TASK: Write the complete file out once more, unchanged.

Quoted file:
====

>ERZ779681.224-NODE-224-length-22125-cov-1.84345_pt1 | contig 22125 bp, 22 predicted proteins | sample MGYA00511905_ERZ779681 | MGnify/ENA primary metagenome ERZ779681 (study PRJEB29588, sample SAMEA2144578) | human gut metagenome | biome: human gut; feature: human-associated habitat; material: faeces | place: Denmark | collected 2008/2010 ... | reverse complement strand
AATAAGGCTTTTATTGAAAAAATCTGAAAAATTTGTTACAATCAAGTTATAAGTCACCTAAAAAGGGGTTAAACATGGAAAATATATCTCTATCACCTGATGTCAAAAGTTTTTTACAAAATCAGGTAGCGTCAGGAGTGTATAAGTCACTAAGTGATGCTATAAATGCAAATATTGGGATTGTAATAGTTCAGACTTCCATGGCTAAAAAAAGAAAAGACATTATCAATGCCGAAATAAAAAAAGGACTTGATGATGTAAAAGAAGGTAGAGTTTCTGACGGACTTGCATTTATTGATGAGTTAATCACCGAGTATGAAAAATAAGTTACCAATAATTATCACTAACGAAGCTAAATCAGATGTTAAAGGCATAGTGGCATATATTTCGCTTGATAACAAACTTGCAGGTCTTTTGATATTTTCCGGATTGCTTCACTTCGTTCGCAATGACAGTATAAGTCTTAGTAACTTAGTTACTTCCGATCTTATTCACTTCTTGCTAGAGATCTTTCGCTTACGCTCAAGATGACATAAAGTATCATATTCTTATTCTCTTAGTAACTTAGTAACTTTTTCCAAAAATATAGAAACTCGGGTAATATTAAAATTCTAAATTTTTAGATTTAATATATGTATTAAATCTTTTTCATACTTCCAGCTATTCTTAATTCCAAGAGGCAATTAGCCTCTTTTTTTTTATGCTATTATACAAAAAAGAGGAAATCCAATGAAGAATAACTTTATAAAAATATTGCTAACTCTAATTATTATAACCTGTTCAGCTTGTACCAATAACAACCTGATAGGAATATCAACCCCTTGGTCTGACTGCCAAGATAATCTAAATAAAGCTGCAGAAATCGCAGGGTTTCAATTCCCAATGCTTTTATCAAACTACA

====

>ERZ779681.224-NODE-224-length-22125-cov-1.84345_pt1 | contig 22125 bp, 22 predicted proteins | sample MGYA00511905_ERZ779681 | MGnify/ENA primary metagenome ERZ779681 (study PRJEB29588, sample SAMEA2144578) | human gut metagenome | biome: human gut; feature: human-associated habitat; material: faeces | place: Denmark | collected 2008/2010 ... | reverse complement strand
AATAAGGCTTTTATTGAAAAAATCTGAAAAATTTGTTACAATCAAGTTATAAGTCACCTAAAAAGGGGTTAAACATGGAAAATATATCTCTATCACCTGATGTCAAAAGTTTTTTACAAAATCAGGTAGCGTCAGGAGTGTATAAGTCACTAAGTGATGCTATAAATGCAAATATTGGGATTGTAATAGTTCAGACTTCCATGGCTAAAAAAAGAAAAGACATTATCAATGCCGAAATAAAAAAAGGACTTGATGATGTAAAAGAAGGTAGAGTTTCTGACGGACTTGCATTTATTGATGAGTTAATCACCGAGTATGAAAAATAAGTTACCAATAATTATCACTAACGAAGCTAAATCAGATGTTAAAGGCATAGTGGCATATATTTCGCTTGATAACAAACTTGCAGGTCTTTTGATATTTTCCGGATTGCTTCACTTCGTTCGCAATGACAGTATAAGTCTTAGTAACTTAGTTACTTCCGATCTTATTCACTTCTTGCTAGAGATCTTTCGCTTACGCTCAAGATGACATAAAGTATCATATTCTTATTCTCTTAGTAACTTAGTAACTTTTTCCAAAAATATAGAAACTCGGGTAATATTAAAATTCTAAATTTTTAGATTTAATATATGTATTAAATCTTTTTCATACTTCCAGCTATTCTTAATTCCAAGAGGCAATTAGCCTCTTTTTTTTTATGCTATTATACAAAAAAGAGGAAATCCAATGAAGAATAACTTTATAAAAATATTGCTAACTCTAATTATTATAACCTGTTCAGCTTGTACCAATAACAACCTGATAGGAATATCAACCCCTTGGTCTGACTGCCAAGATAATCTAAATAAAGCTGCAGAAATCGCAGGGTTTCAATTCCCAATGCTTTTATCAAACTACA